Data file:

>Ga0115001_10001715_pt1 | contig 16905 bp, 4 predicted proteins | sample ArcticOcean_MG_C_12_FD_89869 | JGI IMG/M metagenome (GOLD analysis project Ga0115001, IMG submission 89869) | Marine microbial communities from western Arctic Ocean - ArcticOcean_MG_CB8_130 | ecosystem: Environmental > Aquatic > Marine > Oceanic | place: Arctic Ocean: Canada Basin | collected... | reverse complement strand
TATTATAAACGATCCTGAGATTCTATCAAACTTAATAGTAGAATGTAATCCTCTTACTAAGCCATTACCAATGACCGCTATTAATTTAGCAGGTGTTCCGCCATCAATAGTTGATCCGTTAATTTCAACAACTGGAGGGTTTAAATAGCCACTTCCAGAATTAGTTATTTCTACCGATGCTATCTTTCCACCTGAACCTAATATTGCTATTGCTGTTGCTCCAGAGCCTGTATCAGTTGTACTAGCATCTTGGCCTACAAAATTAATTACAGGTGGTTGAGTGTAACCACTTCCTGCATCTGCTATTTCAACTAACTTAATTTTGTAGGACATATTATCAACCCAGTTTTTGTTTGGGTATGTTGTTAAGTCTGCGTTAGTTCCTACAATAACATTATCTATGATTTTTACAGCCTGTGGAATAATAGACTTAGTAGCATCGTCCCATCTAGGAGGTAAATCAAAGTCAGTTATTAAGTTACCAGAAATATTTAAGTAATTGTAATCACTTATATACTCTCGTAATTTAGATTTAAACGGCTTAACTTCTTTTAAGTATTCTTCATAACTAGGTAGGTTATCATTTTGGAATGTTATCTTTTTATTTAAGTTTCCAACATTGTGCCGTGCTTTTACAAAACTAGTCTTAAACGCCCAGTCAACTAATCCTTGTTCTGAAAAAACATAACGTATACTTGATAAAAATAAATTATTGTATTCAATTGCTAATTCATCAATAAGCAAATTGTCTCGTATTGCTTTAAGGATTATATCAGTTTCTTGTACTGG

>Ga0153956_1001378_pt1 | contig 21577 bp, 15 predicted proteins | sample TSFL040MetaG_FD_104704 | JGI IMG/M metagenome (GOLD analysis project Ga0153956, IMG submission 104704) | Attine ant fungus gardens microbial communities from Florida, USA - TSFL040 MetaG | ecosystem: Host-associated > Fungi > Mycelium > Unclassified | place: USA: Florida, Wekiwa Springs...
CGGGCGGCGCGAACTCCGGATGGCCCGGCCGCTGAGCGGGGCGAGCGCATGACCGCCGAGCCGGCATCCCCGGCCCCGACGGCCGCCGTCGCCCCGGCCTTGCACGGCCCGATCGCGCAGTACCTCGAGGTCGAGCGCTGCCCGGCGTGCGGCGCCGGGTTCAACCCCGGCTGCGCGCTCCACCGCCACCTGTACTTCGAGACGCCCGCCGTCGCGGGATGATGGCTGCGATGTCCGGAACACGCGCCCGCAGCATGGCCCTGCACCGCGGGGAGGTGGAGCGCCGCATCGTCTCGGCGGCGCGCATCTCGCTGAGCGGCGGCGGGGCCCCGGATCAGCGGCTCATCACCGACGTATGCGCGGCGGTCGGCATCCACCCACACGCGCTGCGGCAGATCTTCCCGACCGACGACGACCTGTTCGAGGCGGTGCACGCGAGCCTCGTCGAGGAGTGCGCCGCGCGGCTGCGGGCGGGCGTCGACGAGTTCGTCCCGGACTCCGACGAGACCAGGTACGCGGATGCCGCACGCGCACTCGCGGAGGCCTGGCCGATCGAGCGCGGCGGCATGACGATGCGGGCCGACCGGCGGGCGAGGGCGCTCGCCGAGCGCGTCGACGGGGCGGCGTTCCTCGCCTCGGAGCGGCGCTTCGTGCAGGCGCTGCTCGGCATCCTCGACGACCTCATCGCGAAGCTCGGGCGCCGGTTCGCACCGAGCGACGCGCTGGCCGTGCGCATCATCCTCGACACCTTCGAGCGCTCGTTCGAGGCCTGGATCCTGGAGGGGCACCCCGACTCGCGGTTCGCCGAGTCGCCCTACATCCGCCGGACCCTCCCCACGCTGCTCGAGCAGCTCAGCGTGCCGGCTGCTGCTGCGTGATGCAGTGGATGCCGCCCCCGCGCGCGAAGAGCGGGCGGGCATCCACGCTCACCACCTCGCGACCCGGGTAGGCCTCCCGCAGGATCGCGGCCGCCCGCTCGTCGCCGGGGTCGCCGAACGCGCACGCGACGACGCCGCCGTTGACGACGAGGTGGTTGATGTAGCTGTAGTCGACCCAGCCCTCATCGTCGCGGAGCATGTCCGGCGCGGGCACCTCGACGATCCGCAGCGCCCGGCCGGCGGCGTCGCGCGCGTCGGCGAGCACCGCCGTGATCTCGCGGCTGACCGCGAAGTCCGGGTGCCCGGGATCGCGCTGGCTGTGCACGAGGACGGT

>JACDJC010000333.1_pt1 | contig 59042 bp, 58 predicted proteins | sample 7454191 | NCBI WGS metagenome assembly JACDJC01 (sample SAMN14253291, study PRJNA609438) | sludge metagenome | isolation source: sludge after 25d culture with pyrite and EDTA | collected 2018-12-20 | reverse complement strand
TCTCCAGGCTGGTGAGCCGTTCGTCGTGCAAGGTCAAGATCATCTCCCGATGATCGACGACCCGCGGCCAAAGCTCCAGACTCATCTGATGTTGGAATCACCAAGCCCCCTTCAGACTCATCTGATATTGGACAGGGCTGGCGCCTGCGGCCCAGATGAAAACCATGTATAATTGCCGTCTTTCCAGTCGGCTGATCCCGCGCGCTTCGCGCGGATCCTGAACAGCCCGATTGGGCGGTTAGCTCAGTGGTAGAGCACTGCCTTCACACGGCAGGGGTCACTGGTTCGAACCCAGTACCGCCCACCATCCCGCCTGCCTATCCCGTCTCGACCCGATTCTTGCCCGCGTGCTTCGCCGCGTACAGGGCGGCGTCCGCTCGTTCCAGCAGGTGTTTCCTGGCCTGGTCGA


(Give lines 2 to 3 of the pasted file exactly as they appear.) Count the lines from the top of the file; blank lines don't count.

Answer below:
TATTATAAACGATCCTGAGATTCTATCAAACTTAATAGTAGAATGTAATCCTCTTACTAAGCCATTACCAATGACCGCTATTAATTTAGCAGGTGTTCCGCCATCAATAGTTGATCCGTTAATTTCAACAACTGGAGGGTTTAAATAGCCACTTCCAGAATTAGTTATTTCTACCGATGCTATCTTTCCACCTGAACCTAATATTGCTATTGCTGTTGCTCCAGAGCCTGTATCAGTTGTACTAGCATCTTGGCCTACAAAATTAATTACAGGTGGTTGAGTGTAACCACTTCCTGCATCTGCTATTTCAACTAACTTAATTTTGTAGGACATATTATCAACCCAGTTTTTGTTTGGGTATGTTGTTAAGTCTGCGTTAGTTCCTACAATAACATTATCTATGATTTTTACAGCCTGTGGAATAATAGACTTAGTAGCATCGTCCCATCTAGGAGGTAAATCAAAGTCAGTTATTAAGTTACCAGAAATATTTAAGTAATTGTAATCACTTATATACTCTCGTAATTTAGATTTAAACGGCTTAACTTCTTTTAAGTATTCTTCATAACTAGGTAGGTTATCATTTTGGAATGTTATCTTTTTATTTAAGTTTCCAACATTGTGCCGTGCTTTTACAAAACTAGTCTTAAACGCCCAGTCAACTAATCCTTGTTCTGAAAAAACATAACGTATACTTGATAAAAATAAATTATTGTATTCAATTGCTAATTCATCAATAAGCAAATTGTCTCGTATTGCTTTAAGGATTATATCAGTTTCTTGTACTGG

>Ga0153956_1001378_pt1 | contig 21577 bp, 15 predicted proteins | sample TSFL040MetaG_FD_104704 | JGI IMG/M metagenome (GOLD analysis project Ga0153956, IMG submission 104704) | Attine ant fungus gardens microbial communities from Florida, USA - TSFL040 MetaG | ecosystem: Host-associated > Fungi > Mycelium > Unclassified | place: USA: Florida, Wekiwa Springs...